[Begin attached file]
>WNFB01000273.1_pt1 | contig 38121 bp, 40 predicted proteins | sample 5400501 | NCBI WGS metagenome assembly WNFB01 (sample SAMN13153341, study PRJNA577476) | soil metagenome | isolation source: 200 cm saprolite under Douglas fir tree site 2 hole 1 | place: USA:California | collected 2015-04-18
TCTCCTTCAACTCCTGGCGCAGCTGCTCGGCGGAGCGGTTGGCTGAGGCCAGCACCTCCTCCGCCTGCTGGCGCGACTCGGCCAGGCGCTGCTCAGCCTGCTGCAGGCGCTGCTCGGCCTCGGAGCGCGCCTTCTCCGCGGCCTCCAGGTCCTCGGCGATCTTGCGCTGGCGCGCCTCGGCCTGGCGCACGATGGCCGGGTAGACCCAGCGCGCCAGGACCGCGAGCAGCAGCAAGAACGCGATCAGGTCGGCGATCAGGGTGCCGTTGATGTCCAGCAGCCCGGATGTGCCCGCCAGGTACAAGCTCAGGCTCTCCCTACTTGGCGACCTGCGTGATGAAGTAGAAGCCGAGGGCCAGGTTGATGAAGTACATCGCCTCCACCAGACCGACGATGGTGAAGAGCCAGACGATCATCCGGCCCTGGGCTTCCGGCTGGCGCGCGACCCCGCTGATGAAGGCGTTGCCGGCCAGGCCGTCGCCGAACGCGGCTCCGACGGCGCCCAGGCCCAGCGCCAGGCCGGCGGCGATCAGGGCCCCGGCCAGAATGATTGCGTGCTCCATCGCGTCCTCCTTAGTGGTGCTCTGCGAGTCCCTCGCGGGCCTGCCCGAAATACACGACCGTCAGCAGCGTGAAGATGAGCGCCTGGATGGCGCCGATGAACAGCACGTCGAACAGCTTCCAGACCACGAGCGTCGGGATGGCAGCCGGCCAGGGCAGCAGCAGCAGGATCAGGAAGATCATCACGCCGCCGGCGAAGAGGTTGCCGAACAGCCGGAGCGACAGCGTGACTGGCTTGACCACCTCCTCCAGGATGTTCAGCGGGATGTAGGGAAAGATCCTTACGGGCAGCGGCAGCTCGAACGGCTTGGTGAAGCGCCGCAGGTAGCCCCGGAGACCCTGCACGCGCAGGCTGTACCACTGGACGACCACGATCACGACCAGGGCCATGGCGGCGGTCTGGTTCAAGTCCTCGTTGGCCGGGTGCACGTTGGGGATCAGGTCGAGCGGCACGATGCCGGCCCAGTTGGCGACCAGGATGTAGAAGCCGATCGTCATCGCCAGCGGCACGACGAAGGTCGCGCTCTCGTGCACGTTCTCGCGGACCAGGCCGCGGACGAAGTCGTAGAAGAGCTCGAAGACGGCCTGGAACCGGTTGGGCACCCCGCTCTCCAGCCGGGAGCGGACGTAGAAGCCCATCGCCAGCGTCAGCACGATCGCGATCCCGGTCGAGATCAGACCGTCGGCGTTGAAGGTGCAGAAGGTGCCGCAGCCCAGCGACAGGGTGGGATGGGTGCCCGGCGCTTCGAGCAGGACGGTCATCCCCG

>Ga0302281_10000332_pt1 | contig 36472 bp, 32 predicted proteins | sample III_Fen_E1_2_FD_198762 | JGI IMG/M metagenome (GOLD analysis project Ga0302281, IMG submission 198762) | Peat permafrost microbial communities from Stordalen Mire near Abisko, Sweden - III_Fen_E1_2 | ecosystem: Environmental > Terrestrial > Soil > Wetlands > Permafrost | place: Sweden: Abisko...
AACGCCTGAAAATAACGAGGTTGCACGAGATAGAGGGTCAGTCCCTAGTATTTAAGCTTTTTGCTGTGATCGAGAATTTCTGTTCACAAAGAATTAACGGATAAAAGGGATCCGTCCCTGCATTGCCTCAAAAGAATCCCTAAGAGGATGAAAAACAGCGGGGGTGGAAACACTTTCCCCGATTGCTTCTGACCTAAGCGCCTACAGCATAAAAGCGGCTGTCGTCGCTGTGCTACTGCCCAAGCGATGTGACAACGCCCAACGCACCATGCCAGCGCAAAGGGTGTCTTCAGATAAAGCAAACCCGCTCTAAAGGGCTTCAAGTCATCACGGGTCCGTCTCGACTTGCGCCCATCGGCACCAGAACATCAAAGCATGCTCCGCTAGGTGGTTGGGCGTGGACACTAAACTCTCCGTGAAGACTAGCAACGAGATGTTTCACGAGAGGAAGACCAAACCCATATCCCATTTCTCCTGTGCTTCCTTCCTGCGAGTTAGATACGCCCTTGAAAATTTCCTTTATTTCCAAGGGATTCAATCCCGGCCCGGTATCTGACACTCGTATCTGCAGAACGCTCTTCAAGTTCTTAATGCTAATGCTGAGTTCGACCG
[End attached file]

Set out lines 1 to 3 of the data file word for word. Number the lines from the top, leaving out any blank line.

>WNFB01000273.1_pt1 | contig 38121 bp, 40 predicted proteins | sample 5400501 | NCBI WGS metagenome assembly WNFB01 (sample SAMN13153341, study PRJNA577476) | soil metagenome | isolation source: 200 cm saprolite under Douglas fir tree site 2 hole 1 | place: USA:California | collected 2015-04-18
TCTCCTTCAACTCCTGGCGCAGCTGCTCGGCGGAGCGGTTGGCTGAGGCCAGCACCTCCTCCGCCTGCTGGCGCGACTCGGCCAGGCGCTGCTCAGCCTGCTGCAGGCGCTGCTCGGCCTCGGAGCGCGCCTTCTCCGCGGCCTCCAGGTCCTCGGCGATCTTGCGCTGGCGCGCCTCGGCCTGGCGCACGATGGCCGGGTAGACCCAGCGCGCCAGGACCGCGAGCAGCAGCAAGAACGCGATCAGGTCGGCGATCAGGGTGCCGTTGATGTCCAGCAGCCCGGATGTGCCCGCCAGGTACAAGCTCAGGCTCTCCCTACTTGGCGACCTGCGTGATGAAGTAGAAGCCGAGGGCCAGGTTGATGAAGTACATCGCCTCCACCAGACCGACGATGGTGAAGAGCCAGACGATCATCCGGCCCTGGGCTTCCGGCTGGCGCGCGACCCCGCTGATGAAGGCGTTGCCGGCCAGGCCGTCGCCGAACGCGGCTCCGACGGCGCCCAGGCCCAGCGCCAGGCCGGCGGCGATCAGGGCCCCGGCCAGAATGATTGCGTGCTCCATCGCGTCCTCCTTAGTGGTGCTCTGCGAGTCCCTCGCGGGCCTGCCCGAAATACACGACCGTCAGCAGCGTGAAGATGAGCGCCTGGATGGCGCCGATGAACAGCACGTCGAACAGCTTCCAGACCACGAGCGTCGGGATGGCAGCCGGCCAGGGCAGCAGCAGCAGGATCAGGAAGATCATCACGCCGCCGGCGAAGAGGTTGCCGAACAGCCGGAGCGACAGCGTGACTGGCTTGACCACCTCCTCCAGGATGTTCAGCGGGATGTAGGGAAAGATCCTTACGGGCAGCGGCAGCTCGAACGGCTTGGTGAAGCGCCGCAGGTAGCCCCGGAGACCCTGCACGCGCAGGCTGTACCACTGGACGACCACGATCACGACCAGGGCCATGGCGGCGGTCTGGTTCAAGTCCTCGTTGGCCGGGTGCACGTTGGGGATCAGGTCGAGCGGCACGATGCCGGCCCAGTTGGCGACCAGGATGTAGAAGCCGATCGTCATCGCCAGCGGCACGACGAAGGTCGCGCTCTCGTGCACGTTCTCGCGGACCAGGCCGCGGACGAAGTCGTAGAAGAGCTCGAAGACGGCCTGGAACCGGTTGGGCACCCCGCTCTCCAGCCGGGAGCGGACGTAGAAGCCCATCGCCAGCGTCAGCACGATCGCGATCCCGGTCGAGATCAGACCGTCGGCGTTGAAGGTGCAGAAGGTGCCGCAGCCCAGCGACAGGGTGGGATGGGTGCCCGGCGCTTCGAGCAGGACGGTCATCCCCG

>Ga0302281_10000332_pt1 | contig 36472 bp, 32 predicted proteins | sample III_Fen_E1_2_FD_198762 | JGI IMG/M metagenome (GOLD analysis project Ga0302281, IMG submission 198762) | Peat permafrost microbial communities from Stordalen Mire near Abisko, Sweden - III_Fen_E1_2 | ecosystem: Environmental > Terrestrial > Soil > Wetlands > Permafrost | place: Sweden: Abisko...